One good way to choose your lures is to look at the color of the water. The darker the water, the brighter your lure should be. This way, it will be easier for the fish to see. In clear water, look for a lure that is more natural in color.


tackle box checklist
A good multi-tool will come in handy for a number of different jobs while fishing. It can be used to remove hooks, cut line, or even aid with minor boat repairs. No good tackle box is complete without a multi-tool.

A knife is also a great thing to keep in your box. There will be many times when you have no choice but to cut your line. That is when a small pocket knife could be easier to use than a multi-tool. Better yet, some anglers keep a set of nail clippers in their pocket for quickly cutting their line.

First Aid Kit

tackle box checklist
It’s important to be safe when you’re out on the water. It is a good idea to keep the bare essentials in a small first aid kit. In your tackle box, you should have some bandages, gauze, tape, and Neosporin. Be sure that this is all stored in some kind of waterproof bag!

Also, make sure that you have some kind of sunblock in your tackle box. You’ll probably be out in the sun for hours, so it’s important to minimize exposure to harsh UV rays. There’s nothing fun about going home with a sunburn. You should apply sunscreen before you go out on the water, and then re-apply it throughout your day.


tackle box checklist
Sunglasses can protect your eyes from the sun, but they also reduce the reflective glare coming off the water. This will allow you to see deeper into the water. A good pair of sunglasses could make all the difference in what you bring home on the boat!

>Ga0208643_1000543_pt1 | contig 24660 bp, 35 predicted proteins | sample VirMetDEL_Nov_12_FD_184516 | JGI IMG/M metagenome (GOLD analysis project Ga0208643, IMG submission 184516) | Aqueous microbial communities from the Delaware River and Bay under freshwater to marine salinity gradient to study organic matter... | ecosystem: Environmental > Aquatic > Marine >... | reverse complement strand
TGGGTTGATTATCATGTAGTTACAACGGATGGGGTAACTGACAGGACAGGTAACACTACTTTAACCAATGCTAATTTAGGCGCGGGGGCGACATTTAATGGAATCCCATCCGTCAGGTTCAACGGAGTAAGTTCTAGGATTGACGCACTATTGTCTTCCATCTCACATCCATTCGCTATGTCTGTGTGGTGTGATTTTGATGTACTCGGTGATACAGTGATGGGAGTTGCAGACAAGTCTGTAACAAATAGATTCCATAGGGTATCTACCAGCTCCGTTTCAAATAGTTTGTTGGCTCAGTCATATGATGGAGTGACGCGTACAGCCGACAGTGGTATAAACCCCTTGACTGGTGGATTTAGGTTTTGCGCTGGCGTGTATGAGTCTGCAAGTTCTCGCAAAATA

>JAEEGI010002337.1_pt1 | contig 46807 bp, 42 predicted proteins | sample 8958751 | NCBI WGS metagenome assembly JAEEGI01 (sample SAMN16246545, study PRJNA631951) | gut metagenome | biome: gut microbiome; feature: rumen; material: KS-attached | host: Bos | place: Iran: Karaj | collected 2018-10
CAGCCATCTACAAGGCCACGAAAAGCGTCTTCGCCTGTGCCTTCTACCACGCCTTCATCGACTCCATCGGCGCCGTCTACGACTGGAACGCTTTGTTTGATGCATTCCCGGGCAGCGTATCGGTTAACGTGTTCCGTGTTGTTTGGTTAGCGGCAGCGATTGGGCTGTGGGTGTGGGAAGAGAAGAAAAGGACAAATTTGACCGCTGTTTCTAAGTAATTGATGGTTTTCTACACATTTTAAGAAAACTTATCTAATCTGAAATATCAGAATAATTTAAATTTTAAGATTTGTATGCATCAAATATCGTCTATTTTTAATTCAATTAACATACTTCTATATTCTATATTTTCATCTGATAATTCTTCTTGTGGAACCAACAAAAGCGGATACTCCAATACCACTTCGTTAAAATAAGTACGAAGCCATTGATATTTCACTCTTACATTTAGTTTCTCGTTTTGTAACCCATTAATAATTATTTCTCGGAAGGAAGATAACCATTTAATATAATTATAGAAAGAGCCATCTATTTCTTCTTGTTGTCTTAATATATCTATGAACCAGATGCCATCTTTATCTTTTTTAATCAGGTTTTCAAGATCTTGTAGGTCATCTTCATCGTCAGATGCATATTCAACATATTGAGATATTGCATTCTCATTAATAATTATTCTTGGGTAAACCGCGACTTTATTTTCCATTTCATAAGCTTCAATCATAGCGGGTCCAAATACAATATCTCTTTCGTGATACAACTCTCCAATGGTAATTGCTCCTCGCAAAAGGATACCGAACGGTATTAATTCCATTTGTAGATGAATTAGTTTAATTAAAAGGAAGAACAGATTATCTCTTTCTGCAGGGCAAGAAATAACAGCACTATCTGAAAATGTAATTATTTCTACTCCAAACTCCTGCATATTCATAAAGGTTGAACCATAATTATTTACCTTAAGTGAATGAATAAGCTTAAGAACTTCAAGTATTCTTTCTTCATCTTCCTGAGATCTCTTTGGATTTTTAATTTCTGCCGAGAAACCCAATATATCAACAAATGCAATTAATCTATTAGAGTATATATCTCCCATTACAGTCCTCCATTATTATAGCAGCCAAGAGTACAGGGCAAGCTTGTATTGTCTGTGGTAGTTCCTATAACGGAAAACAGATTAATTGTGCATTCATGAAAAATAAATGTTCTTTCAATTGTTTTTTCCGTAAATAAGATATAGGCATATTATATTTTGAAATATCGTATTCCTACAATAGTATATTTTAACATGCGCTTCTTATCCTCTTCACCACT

tackle box checklist
If you’re having a good day out, you’ll probably want to stay until around sunset. Alternatively, some fish may bite more at night. Either way, you should have a headlamp in your tackle box to help when the light gets low.


There are very few places that won’t require a fishing license. To avoid fines, you’ll need to have that fishing license with you. Fishing licenses are generally much cheaper than the fine you will pay for not having one as well. In addition to keeping your fishing license in your tackle box, we suggest taking a picture of the license -- just in case. When it comes to licensing, better safe than sorry!

Measuring Tapes, Scales and Rulers

tackle box checklist
For conservation purposes, you often cannot keep fish that are too large or too small. Although sometimes an annoyance, this law does well to conserve species for future fishermen. To be sure that you can legally keep your catch, you should pack some measuring tape in your tackle box.

It's also a good idea to carry a fish scale with you for weighing your fish.

Fillet Knife

tackle box checklist
A fillet knife is a fantastic tool to have in your tackle box. Bleeding a fish is also easier in the water, and a fillet knife can be used for that purpose. If you’re just fishing for catch and release, you can make do without the fillet knife. But if you plan on cooking your catch, a sharp fillet knife is a must-have.